Essential thrombocythemia, unremarkable cause of atypical chest pain with simple yet effective treatment: a case report
Cases Journal volume 2, Article number: 7011 (2009)
The cause of chest pain in patients presenting to the emergency room often remains unclear. We present a case of essential thrombocythemia as a novel cause of atypical chest pain, which responded dramatically to a simple treatment intervention.
A 54-year-old patient presenting with atypical chest pain was found to have essential thrombocythemia as a cause for her chest pain. She responded dramatically to aspirin therapy and had no recurrence of symptoms over 3 months.
Essential thrombocythemia should be considered as a differential cause in patient presenting with atypical chest pain, vasomotor symptoms and high platelet counts. These symptoms are generally more bothersome than dangerous and are usually controlled by low dose aspirin therapy.
Acute chest pain (CP) is one of the most common reasons for ER visits and its management involves establishing the cause while excluding potentially life-threatening conditions. It, therefore, poses a significant diagnostic challenge. Despite extensive work up to determine the cause of chest pain, the diagnosis often remains unclear leaving both the patient and the physician unsatisfied. We present a case of atypical chest pain due to a relatively unremarkable cause; Essential thrombocythemia (ET), which responded dramatically to a simple treatment intervention.
A 54-year-old Caucasian female presented to ER with episodes of CP for the last 4 hours. The pain was characterised as acute onset, sharp, non-exertional, non-radiating pain localised to left side of the chest. It was 10/10 in severity with no discernable aggravating or relieving factors with each episode lasting for 2-3 minutes. Certain sensory symptoms had preceded the onset of CP. This comprised of sudden onset numbness of the left thumb followed by a tingling sensation in the shoulders with radiation distally into both hands. Subsequently, patient also developed severe, generalized, headache along with lights flashing across her eyes. By the time she reached the ER, her symptoms had completely resolved. Her past medical history was significant only for the diagnosis of essential thrombocythemia (ET) based on a bone marrow biopsy and a positive JAK2 mutation test. She had not required any previous treatment for this condition. Her baseline platelet count had ranged between 600 × 109/l to 750 × 109/l over the last one year. Initial laboratory investigations in the ER revealed normal basic metabolic panel and complete blood count except for a platelet count of 935 × 109/l. Her chest pain was evaluated with three sets of cardiac enzymes and exercise stress echocardiogram which were all normal. Her chest X-ray did not reveal any infiltrates or pneumothorax. CT scan of chest with contrast showed no evidence of pulmonary embolism or aortic dissection. Her EKG revealed normal sinus rhythm. Her 24 hour continuous telemetry also did not show any arrhythmias. Her atypical, non-localizing, sensory symptoms with negative cardiopulmonary work up were subsequently attributed to vasomotor manifestations due to ET. The patient was reassured and started on a low dose aspirin therapy. At 12 weeks follow up, she reported no subsequent similar episodes.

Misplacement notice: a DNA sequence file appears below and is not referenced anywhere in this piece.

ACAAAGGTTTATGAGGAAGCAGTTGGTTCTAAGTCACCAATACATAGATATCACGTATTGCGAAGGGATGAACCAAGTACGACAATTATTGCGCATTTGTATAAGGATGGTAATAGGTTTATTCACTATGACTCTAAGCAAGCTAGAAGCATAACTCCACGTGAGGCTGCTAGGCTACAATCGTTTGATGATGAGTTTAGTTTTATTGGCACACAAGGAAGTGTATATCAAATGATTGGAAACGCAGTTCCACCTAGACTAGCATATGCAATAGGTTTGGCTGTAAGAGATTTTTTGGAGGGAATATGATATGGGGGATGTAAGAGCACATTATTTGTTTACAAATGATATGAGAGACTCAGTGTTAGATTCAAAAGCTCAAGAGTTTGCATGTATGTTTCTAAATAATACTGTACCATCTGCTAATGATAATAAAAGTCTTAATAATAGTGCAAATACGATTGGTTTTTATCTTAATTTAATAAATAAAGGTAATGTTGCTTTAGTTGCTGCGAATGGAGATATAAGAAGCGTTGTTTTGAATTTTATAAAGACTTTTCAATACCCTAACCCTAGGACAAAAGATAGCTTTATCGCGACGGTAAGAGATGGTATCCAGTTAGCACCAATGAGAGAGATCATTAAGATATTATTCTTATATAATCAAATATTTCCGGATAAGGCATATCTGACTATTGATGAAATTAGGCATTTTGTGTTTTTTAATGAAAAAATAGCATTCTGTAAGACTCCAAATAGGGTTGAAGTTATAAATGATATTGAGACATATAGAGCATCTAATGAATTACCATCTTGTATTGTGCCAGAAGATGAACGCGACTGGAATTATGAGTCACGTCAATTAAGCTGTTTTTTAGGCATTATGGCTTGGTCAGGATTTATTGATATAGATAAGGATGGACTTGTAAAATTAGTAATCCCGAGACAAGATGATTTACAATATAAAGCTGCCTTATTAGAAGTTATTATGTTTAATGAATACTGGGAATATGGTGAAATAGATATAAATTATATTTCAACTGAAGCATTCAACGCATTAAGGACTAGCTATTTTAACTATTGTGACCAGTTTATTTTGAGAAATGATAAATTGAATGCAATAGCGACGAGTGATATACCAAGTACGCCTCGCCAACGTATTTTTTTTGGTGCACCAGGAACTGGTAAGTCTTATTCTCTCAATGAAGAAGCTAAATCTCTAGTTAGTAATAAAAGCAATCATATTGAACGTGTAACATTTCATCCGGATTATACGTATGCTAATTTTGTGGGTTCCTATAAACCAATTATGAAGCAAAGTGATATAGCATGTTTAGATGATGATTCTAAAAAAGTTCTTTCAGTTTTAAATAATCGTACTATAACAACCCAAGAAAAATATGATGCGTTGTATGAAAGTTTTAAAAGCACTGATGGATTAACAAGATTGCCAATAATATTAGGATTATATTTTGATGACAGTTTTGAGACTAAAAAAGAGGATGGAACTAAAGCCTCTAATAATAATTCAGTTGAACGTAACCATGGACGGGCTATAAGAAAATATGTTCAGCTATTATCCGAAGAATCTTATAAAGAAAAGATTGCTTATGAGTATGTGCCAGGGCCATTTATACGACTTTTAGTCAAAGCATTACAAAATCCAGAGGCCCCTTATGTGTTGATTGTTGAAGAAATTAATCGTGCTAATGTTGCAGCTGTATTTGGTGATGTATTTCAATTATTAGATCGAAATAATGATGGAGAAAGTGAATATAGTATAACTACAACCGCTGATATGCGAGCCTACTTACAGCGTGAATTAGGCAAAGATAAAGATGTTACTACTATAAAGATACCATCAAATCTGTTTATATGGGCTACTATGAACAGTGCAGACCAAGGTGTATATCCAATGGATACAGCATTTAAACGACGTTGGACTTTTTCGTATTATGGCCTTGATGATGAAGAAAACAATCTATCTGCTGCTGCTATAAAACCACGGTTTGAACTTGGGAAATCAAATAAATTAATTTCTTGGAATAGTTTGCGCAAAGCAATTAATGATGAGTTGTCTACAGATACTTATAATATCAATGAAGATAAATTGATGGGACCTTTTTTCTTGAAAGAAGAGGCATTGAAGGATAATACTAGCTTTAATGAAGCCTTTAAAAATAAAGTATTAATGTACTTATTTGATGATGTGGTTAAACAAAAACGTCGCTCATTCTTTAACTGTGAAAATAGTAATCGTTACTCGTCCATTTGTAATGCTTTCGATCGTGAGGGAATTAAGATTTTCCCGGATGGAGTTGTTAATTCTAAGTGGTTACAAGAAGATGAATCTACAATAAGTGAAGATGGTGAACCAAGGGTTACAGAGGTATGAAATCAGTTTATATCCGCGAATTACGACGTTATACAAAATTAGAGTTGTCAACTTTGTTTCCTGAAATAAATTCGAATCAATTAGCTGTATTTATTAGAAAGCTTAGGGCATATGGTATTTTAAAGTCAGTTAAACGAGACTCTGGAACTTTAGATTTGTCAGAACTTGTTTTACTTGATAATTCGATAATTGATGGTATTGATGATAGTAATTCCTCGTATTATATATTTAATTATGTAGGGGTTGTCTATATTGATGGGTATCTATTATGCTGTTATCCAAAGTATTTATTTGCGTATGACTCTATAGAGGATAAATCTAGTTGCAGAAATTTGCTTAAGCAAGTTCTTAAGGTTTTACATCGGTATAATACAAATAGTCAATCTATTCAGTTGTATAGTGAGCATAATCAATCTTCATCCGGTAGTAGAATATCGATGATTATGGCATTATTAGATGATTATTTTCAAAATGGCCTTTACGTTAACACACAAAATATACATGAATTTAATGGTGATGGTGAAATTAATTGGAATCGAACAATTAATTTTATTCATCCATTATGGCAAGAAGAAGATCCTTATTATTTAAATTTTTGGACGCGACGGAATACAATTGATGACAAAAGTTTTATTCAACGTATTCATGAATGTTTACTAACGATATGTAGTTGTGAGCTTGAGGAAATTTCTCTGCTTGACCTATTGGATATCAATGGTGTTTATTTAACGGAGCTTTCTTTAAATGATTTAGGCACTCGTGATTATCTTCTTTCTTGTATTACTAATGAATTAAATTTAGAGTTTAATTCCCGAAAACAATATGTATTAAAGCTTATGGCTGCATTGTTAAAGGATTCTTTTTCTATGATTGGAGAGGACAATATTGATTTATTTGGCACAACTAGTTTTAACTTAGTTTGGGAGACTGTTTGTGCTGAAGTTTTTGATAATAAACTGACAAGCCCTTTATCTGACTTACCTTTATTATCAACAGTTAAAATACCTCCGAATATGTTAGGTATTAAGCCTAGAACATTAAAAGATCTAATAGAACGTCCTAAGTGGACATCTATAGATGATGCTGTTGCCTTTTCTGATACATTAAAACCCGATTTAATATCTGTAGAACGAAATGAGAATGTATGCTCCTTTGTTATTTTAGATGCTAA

Essential thrombocythemia (ET) is a clonal stem cell disorder characterized by a persistent, nonreactive thrombocythemic state that is not accounted for by any of the other chronic myeloproliferative disorders .
Our patient presented with classic vasomotor manifestations of ET, which may be present in approximately half of the patients with this myeloproliferative disorder. The common vasomotor symptoms experienced by these patients include headache, palpitations, atypical chest pain, distal paresthesias  or transient visual disturbances such as amaurosis fugax, scintillating scotomata and ophthalmic migraine . Platelet-mediated ischemic and thrombotic processes in the end-arterial microvasculature are the likely cause for this symptoms . The diagnosis of ET in our patient had been previously confirmed by appropriate tests. The vasomotor symptoms associated with ET are generally more distressing than dangerous, and are usually controlled by treatment with low dose of acetylsalicylic acid (ASA) . Since our patient responded adequately to aspirin therapy, there was no need for cytoreductive intervention.
Whereas the work up of acute chest pain to rule out potentially life threatening conditions is essential, the recognition and appropriate treatment of relatively unremarkable causes of chest pain like ET can relieve the patients' symptoms and may also reduce the excessive utilization of health care resources.
Written informed consent was obtained from the patient for publication of this case report and accompanying images. A copy of the written consent is available for review by the Editor-in-Chief of this journal.
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The author(s) declare that they have no competing interests.
KP assembled, analyzed and interpreted the patient data regarding the hematological disease. All authors contributed to writing the manuscript. All authors read and approved the final manuscript.
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Patel, K.J., Banga, A. & Latif, S.U. Essential thrombocythemia, unremarkable cause of atypical chest pain with simple yet effective treatment: a case report. Cases Journal 2, 7011 (2009). https://doi.org/10.4076/1757-1626-2-7011